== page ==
October is Breast Cancer Awareness Month
Breast Cancer Awareness is everywhere during the month of October. Pink ribbons are plentiful, products are festooned with pink, and there are fundraising benefits and galas held all month long. Despite these efforts, the average American knows little about breast cancer. Here are some facts and information that you may or may not know about breast cancer:
- Breast cancer is a disease where malignant cancer cells form in the tissues of the breast.
- One in eight women will develop breast cancer in her lifetime.
- Most breast cancers are found in women who are 50 or older.
- Breast cancer is the most common cancer in American women, except skin cancers.
- In 2020, it is estimated that nearly
- 300,000 women will be diagnosed with invasive breast cancer.
- 50,000 women will be diagnosed with non-invasive breast cancer.
- 43,000 women will die from breast cancer.
- 3,000 men will be diagnosed with breast cancer and 500 will die.
- Every two minutes, a woman in the United States is diagnosed with breast cancer.
- There are more than 3.5 million breast cancer survivors in the US.
- Globally, breast cancer is the most common cancer among women.
The good news is that there has been a gradual reduction in breast cancer incidences in women 50 and older. This is likely due to many factors, which include better screening methods, a push towards early detection, better treatment options, and increased awareness.
Early detection is a key part of surviving breast cancer. While there are cases that can only be determined by using professional screening methods like mammograms and ultrasounds, there are some signs that women can watch out for with their breasts:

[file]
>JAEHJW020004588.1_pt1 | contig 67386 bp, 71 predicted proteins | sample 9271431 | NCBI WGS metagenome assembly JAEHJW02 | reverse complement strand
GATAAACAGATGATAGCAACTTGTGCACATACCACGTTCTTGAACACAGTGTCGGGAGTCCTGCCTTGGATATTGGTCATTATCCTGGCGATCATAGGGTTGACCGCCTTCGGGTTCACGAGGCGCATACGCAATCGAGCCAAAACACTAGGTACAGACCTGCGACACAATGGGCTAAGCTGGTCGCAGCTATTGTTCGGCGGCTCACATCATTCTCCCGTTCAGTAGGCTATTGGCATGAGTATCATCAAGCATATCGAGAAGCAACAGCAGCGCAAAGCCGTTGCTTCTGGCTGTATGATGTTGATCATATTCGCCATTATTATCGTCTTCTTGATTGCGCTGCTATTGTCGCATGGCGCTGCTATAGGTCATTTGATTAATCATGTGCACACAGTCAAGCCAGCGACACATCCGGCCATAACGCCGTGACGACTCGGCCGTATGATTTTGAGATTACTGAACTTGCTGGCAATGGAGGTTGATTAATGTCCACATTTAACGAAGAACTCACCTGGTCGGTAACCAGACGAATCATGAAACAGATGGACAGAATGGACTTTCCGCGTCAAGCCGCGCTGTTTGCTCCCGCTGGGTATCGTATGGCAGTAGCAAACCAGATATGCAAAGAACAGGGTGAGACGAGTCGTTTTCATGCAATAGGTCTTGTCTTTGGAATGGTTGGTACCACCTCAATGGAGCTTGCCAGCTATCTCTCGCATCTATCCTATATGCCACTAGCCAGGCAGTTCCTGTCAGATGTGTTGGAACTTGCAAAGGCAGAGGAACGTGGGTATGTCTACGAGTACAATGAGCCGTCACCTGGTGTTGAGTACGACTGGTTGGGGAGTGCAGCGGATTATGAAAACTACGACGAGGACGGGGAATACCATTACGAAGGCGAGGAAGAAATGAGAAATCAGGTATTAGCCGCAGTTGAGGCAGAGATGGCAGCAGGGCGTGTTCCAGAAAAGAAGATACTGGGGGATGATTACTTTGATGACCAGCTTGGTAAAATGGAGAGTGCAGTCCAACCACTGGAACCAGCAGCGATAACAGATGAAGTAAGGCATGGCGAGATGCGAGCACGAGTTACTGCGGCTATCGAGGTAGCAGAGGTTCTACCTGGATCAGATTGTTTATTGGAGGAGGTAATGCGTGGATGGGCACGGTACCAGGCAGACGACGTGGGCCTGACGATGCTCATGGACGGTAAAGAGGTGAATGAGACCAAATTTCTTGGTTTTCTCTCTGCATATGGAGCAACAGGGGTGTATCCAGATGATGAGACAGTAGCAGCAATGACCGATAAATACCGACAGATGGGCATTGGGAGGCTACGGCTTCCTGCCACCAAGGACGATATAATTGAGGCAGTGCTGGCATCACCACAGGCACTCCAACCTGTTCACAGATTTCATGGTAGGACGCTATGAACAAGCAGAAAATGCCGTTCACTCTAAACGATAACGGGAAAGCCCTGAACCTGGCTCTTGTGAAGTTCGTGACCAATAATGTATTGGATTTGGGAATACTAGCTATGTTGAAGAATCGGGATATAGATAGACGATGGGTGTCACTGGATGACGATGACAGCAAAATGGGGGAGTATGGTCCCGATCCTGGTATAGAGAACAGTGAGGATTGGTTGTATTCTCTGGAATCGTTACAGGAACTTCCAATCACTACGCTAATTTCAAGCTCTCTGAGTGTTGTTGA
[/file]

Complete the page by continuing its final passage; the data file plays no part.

- Breast pain
- Uneven breast tissue (sometimes visible) or a change in breast shape
- Nipple discharge or blood (not including breast milk)
- A lump in the breast or the breast area near the underarm
- Inverted nipples with scaly skin
Breast cancer prevention is also much like other cancers in that a healthy lifestyle will help lower your risk. Make sure to watch your blood pressure and maintain a healthy weight. Exercise regularly and eat healthy, fresh, unprocessed food. Limit your alcohol intake or abstain completely.
If you have any of the above symptoms or are concerned about anything with your breasts or the tissue surrounding them, please call your doctor. It is better to go in and find out everything is okay than not go and symptoms worsen. UNC Lenoir Health Care can help you find a physician who is on the cutting edge of breast cancer awareness, diagnosis, and treatment. Contact us at 252-522-7000 to learn more. You can also learn more about breast cancer on UNC Lenoir’s Breast Cancer Condition Overview web page.